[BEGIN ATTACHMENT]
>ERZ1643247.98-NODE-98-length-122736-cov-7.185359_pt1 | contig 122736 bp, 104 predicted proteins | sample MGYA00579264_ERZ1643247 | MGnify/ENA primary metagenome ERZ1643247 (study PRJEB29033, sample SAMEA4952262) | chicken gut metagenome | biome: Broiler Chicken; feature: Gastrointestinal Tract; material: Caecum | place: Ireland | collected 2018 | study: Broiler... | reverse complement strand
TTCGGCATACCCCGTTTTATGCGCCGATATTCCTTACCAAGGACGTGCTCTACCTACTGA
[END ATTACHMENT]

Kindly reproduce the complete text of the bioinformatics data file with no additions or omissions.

>ERZ1643247.98-NODE-98-length-122736-cov-7.185359_pt1 | contig 122736 bp, 104 predicted proteins | sample MGYA00579264_ERZ1643247 | MGnify/ENA primary metagenome ERZ1643247 (study PRJEB29033, sample SAMEA4952262) | chicken gut metagenome | biome: Broiler Chicken; feature: Gastrointestinal Tract; material: Caecum | place: Ireland | collected 2018 | study: Broiler... | reverse complement strand
TTCGGCATACCCCGTTTTATGCGCCGATATTCCTTACCAAGGACGTGCTCTACCTACTGA